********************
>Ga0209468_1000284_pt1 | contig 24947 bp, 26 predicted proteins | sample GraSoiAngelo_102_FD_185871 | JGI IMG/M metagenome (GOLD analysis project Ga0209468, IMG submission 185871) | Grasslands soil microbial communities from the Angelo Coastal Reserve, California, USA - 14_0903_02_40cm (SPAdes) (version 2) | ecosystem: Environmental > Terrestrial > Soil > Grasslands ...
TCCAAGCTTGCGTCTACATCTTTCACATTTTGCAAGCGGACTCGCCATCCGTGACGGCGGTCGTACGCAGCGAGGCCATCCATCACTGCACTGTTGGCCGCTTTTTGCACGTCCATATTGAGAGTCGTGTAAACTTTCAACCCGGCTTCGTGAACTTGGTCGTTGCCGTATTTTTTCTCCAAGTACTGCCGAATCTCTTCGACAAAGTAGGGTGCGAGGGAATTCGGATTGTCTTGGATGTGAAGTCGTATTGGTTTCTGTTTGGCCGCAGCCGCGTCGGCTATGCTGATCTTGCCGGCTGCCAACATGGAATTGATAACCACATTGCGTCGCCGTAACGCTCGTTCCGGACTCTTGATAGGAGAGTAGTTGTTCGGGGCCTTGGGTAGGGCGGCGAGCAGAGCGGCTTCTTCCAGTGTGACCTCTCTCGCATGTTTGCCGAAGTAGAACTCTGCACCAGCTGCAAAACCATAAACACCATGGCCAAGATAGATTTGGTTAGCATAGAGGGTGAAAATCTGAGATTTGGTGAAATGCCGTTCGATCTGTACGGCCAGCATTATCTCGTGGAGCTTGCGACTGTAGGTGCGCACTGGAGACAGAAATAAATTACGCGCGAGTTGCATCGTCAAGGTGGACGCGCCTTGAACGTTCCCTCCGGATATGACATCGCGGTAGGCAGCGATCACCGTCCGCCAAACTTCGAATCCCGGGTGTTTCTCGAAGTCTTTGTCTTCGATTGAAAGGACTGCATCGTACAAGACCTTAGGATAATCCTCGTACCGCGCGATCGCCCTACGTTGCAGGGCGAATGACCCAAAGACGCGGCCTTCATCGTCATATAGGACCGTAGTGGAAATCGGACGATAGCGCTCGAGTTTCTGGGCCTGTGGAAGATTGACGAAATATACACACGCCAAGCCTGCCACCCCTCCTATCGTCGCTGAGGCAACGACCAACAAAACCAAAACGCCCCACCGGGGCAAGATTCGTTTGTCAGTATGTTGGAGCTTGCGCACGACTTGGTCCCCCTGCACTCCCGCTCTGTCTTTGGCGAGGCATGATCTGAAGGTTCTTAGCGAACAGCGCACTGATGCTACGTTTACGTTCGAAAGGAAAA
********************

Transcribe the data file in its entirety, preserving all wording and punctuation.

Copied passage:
>Ga0209468_1000284_pt1 | contig 24947 bp, 26 predicted proteins | sample GraSoiAngelo_102_FD_185871 | JGI IMG/M metagenome (GOLD analysis project Ga0209468, IMG submission 185871) | Grasslands soil microbial communities from the Angelo Coastal Reserve, California, USA - 14_0903_02_40cm (SPAdes) (version 2) | ecosystem: Environmental > Terrestrial > Soil > Grasslands ...
TCCAAGCTTGCGTCTACATCTTTCACATTTTGCAAGCGGACTCGCCATCCGTGACGGCGGTCGTACGCAGCGAGGCCATCCATCACTGCACTGTTGGCCGCTTTTTGCACGTCCATATTGAGAGTCGTGTAAACTTTCAACCCGGCTTCGTGAACTTGGTCGTTGCCGTATTTTTTCTCCAAGTACTGCCGAATCTCTTCGACAAAGTAGGGTGCGAGGGAATTCGGATTGTCTTGGATGTGAAGTCGTATTGGTTTCTGTTTGGCCGCAGCCGCGTCGGCTATGCTGATCTTGCCGGCTGCCAACATGGAATTGATAACCACATTGCGTCGCCGTAACGCTCGTTCCGGACTCTTGATAGGAGAGTAGTTGTTCGGGGCCTTGGGTAGGGCGGCGAGCAGAGCGGCTTCTTCCAGTGTGACCTCTCTCGCATGTTTGCCGAAGTAGAACTCTGCACCAGCTGCAAAACCATAAACACCATGGCCAAGATAGATTTGGTTAGCATAGAGGGTGAAAATCTGAGATTTGGTGAAATGCCGTTCGATCTGTACGGCCAGCATTATCTCGTGGAGCTTGCGACTGTAGGTGCGCACTGGAGACAGAAATAAATTACGCGCGAGTTGCATCGTCAAGGTGGACGCGCCTTGAACGTTCCCTCCGGATATGACATCGCGGTAGGCAGCGATCACCGTCCGCCAAACTTCGAATCCCGGGTGTTTCTCGAAGTCTTTGTCTTCGATTGAAAGGACTGCATCGTACAAGACCTTAGGATAATCCTCGTACCGCGCGATCGCCCTACGTTGCAGGGCGAATGACCCAAAGACGCGGCCTTCATCGTCATATAGGACCGTAGTGGAAATCGGACGATAGCGCTCGAGTTTCTGGGCCTGTGGAAGATTGACGAAATATACACACGCCAAGCCTGCCACCCCTCCTATCGTCGCTGAGGCAACGACCAACAAAACCAAAACGCCCCACCGGGGCAAGATTCGTTTGTCAGTATGTTGGAGCTTGCGCACGACTTGGTCCCCCTGCACTCCCGCTCTGTCTTTGGCGAGGCATGATCTGAAGGTTCTTAGCGAACAGCGCACTGATGCTACGTTTACGTTCGAAAGGAAAA